The number of states with high obesity has doubled since 2018, the CDC says

The number of US states with high levels of obesity has almost doubled in two years, official figures reveal.

The Centers for Disease Control and Prevention (CDC) said Wednesday that there were 16 states where 35 percent of residents were classified as obese last year, compared to 12 states in 2019 and nine in 2018.

The picture was much worse for people of color, with 22 states meeting the limit for Latin Americans and 35 states plus the District of Columbia meeting it for blacks. For white people, the number was seven.

Officials warned that the trend puts Americans at increased risk for death or serious illness from Covid-19, which tends to be more dangerous for people with a high body mass index (BMI).

BMI is a blunt measure of body fat that simply compares a person’s weight with their height, with scores over 30 counting as overweight. It is less accurate for individuals than for large groups of people, and its connection to actual health varies between ethnic groups.

The CDC said: “Changing the current course of obesity will require sustained, comprehensive action by all sections of society. We will need to recognize existing health inequalities and inequalities and address the social determinants of health, such as poverty and lack of access to health care, if we must ensure health. “

Also Read:  The Bidirectional Relationship Between Obesity and Labor Market Status - Findings from a German Prospective Panel Study

A report from the non-profit group Trust for America’s Health said the coronavirus pandemic had exacerbated the problem by forcing many people to reduce their physical activity.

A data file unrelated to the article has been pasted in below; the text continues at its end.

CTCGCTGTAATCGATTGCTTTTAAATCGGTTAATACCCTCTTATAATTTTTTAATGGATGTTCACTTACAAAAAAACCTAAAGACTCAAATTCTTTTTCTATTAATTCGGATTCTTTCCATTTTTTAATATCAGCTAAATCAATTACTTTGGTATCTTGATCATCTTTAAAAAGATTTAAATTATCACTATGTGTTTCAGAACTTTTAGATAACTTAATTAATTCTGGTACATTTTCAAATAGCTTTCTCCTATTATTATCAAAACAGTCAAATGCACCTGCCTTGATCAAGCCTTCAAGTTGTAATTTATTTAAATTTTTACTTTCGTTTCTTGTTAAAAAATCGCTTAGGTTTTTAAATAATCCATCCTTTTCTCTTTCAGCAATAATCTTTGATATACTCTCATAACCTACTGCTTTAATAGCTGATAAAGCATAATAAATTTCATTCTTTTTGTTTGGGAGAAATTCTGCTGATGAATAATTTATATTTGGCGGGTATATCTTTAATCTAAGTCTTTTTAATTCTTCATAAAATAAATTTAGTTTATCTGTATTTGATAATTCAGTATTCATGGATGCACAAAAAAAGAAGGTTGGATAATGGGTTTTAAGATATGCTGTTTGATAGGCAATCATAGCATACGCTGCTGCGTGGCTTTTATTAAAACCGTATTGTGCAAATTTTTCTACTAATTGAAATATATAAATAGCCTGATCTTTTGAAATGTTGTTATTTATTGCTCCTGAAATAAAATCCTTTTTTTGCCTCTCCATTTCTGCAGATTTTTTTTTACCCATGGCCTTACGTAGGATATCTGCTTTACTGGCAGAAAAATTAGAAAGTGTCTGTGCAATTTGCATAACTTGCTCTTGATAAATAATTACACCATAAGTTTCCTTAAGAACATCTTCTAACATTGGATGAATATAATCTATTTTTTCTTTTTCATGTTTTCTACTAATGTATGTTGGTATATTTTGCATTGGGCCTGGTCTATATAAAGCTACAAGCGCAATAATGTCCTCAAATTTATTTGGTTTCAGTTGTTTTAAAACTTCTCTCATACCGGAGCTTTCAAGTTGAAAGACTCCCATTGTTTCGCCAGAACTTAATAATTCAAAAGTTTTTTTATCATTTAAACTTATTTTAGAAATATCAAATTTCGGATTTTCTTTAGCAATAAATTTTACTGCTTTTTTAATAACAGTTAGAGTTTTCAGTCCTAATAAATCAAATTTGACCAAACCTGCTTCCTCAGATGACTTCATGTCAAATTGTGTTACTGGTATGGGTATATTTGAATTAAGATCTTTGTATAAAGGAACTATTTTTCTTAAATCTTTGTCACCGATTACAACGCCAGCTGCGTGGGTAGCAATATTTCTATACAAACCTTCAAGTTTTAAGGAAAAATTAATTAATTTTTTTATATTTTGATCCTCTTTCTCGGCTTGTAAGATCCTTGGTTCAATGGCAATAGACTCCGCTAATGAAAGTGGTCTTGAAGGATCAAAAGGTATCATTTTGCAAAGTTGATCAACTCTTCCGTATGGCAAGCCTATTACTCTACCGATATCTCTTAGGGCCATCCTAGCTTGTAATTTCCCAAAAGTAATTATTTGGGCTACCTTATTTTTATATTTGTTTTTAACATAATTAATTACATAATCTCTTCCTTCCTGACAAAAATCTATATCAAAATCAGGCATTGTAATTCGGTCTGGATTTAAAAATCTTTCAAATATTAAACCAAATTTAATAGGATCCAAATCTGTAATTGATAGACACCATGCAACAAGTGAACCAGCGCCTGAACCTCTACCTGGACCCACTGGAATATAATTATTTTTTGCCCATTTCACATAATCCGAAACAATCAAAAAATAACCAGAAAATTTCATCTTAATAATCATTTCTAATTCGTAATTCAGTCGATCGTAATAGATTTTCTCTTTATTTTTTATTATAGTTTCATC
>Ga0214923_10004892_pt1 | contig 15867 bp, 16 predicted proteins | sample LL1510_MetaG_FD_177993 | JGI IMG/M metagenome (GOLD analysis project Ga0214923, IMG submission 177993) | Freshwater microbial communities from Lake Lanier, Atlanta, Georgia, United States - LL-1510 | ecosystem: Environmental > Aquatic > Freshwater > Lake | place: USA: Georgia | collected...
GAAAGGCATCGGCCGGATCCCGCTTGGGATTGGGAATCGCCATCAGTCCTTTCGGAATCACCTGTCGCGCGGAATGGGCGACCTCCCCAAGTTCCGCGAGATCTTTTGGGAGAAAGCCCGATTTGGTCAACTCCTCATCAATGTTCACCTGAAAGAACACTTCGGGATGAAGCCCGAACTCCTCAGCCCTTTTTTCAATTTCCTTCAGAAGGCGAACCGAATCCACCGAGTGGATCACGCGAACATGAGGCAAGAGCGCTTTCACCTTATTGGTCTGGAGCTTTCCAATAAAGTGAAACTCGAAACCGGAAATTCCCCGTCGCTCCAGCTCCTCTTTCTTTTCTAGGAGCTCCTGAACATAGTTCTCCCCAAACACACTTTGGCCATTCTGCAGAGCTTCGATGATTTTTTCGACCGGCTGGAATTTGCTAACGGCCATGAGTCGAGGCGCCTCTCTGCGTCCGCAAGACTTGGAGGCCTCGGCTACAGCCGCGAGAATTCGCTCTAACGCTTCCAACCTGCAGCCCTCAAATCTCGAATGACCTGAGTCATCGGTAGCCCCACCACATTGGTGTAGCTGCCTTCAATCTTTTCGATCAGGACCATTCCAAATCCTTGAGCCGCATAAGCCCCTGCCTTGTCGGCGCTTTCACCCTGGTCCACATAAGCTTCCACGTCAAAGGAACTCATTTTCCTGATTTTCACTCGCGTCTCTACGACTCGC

Although the CDC’s figures for 2020 were broadly in line with long-term trends, the Trust cited other studies suggesting mass weight gain during the pandemic.

On top of the forced lethargy of lockdowns, it blamed the stress and trauma of job loss, poverty, social isolation and other struggles to drag down American health.

“The pandemic has put many people and communities at greater risk of changing eating habits because of these social and economic disruptions,” said Trust CEO J Nadine Gracia.

Fatima Cody Stanford, a physician and obesity researcher at Harvard Medical School, told USA Today that stress was “the main cause we see for weight change”, saying it could lead to overeating and new food cravings.

Prior to 2013, there were no states in the United States with obesity above 35 percent. Since then, however, it has risen steadily, reaching five in 2016 and seven in 2017.

In 2019, the states that met this threshold were Alabama, Arkansas, Indiana, Kansas, Kentucky, Louisiana, Michigan, Mississippi, Oklahoma, South Carolina, and Tennessee. By 2020, they were joined by Delaware, Iowa, Ohio and Texas.

Also Read:  Would more labeling really help us eat less sugar?

Leave a Reply

Your email address will not be published.